Twitter XSS Vulnerability

So by now a lot of people have realized that the Twitter web interface has succumbed to an XSS vulnerability. The JavaScript contained in one particular tweet that’s part of this causes you to retweet it so that it will spread to others and then establishes a modal overlay on your Twitter home page so that mousing over it forces you to continue retweeting it over and over again.

I had a hunch on how to get around this that turned out to be correct. Go to your Twitter user page (in my case, This JavaScript doesn’t appear to affect that page, allowing you to undo the retweets so you can access your Twitter home page again. Note that this won’t prevent retweets from people you follow from showing up in your feed. The best you can really do about that is help to spread the word about how to fix this situation.

At this point, I would suggest deleting your cookies, logging into Twitter, navigating manually to, changing your password, logging out, and logging in again. It may also be best to use a Twitter client instead of relying on the web interface until it’s fixed. No word from Twitter on this as of yet.

If you have any other comments that may be handy in this situation, please leave them on this blog post.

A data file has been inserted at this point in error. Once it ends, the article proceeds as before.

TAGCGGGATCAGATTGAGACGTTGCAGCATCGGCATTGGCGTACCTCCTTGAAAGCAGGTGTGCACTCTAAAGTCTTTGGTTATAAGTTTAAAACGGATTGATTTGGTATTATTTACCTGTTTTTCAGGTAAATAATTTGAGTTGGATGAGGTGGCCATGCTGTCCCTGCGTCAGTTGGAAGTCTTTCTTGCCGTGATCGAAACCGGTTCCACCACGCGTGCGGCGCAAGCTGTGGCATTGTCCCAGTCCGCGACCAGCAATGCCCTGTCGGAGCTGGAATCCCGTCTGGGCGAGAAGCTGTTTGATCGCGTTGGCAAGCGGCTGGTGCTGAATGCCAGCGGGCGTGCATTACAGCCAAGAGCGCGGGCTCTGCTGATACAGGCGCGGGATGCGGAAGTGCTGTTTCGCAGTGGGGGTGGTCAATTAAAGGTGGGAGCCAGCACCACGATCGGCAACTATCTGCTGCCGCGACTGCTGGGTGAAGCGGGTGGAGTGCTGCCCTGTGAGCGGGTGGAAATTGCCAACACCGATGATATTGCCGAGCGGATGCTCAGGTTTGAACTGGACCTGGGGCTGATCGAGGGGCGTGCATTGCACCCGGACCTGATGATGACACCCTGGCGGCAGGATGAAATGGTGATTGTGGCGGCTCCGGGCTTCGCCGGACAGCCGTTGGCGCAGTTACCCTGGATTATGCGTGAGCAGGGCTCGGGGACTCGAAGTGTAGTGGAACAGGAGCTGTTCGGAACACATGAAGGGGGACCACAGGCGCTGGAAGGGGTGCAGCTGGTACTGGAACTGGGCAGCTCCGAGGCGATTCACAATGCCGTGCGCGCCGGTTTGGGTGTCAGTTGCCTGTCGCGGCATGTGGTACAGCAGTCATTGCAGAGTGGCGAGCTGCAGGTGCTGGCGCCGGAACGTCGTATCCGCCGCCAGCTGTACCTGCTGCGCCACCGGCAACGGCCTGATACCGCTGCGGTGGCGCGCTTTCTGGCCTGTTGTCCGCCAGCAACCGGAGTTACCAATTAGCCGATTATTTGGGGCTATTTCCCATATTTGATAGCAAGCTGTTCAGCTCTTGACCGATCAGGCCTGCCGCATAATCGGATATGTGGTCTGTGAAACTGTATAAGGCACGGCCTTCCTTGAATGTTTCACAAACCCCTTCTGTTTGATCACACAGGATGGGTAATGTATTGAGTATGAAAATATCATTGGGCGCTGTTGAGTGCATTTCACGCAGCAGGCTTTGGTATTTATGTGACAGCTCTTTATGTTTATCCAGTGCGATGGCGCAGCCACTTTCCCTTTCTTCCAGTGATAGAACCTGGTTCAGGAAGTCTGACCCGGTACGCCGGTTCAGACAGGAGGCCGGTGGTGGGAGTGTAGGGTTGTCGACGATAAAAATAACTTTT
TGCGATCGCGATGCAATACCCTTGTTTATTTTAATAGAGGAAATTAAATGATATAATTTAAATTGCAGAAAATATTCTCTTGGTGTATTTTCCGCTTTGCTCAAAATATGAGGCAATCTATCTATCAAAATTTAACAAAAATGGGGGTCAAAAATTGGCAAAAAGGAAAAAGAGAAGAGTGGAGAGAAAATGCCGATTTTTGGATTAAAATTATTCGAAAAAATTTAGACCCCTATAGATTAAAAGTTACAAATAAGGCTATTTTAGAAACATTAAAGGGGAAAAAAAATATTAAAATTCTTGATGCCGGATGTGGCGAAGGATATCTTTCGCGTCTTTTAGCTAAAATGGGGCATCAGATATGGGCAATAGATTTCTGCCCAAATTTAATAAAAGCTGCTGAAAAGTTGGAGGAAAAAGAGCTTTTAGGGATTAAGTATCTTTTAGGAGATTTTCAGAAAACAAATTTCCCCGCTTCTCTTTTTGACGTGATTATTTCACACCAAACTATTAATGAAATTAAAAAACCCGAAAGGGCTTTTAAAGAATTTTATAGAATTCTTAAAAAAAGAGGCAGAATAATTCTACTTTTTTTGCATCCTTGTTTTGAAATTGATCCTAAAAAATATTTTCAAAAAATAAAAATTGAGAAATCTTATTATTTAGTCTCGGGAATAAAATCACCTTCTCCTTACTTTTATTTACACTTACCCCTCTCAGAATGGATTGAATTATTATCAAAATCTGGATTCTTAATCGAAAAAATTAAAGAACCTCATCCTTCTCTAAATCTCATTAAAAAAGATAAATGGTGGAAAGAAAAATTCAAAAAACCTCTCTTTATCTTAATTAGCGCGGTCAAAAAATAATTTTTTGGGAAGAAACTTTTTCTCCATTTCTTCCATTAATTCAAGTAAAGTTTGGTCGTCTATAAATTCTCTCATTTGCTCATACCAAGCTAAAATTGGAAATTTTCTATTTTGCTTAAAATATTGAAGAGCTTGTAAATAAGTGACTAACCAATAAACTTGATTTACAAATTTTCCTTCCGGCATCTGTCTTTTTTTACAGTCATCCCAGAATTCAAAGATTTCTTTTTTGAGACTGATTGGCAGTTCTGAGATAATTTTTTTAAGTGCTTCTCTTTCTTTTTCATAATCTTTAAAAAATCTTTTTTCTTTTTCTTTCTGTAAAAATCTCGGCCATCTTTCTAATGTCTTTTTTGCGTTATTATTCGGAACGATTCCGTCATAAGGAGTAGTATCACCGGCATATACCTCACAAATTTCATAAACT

1. It is recommended that you use FireFox and install the following addons:

    No Script: <- Used to block unwanted scripts from unauthorized domains (e.g.

    Request Policy: <- Blocks remote requests to unauthorized domains.

    Remove it Permanently (RIP): <- can be used to remove the black stuff covering your profile when the page loads.

    Using NoScript and RequestPolicy, I first denied all remote requests for any resources that weren't absolutely necessary to get the web interface to operate sufficiently. Next, I used RIP to remove the black stuff hovering over the content in my pages and the unwanted tweets. Finally, I un-did my RT's of the malicious bug that's going around and spreading this problem.
    That should alleviate the problem for your account for the time being and keep the exploit at bay. However, if future RT's come in from people you follow, be forewarned: They can cause the exploit to start all over again. So after you've removed your RT's it's best to avoid the web interface all-together until #Twitter can address the issue. Use a desktop client such as Spaz, or TweetDeck.


  2. The sporadic XSS attacks of the last few years are an argument for not using the twitter web interface at all. It’s been a while since I used a desktop twitter client but it may be worth investigating where they stand currently.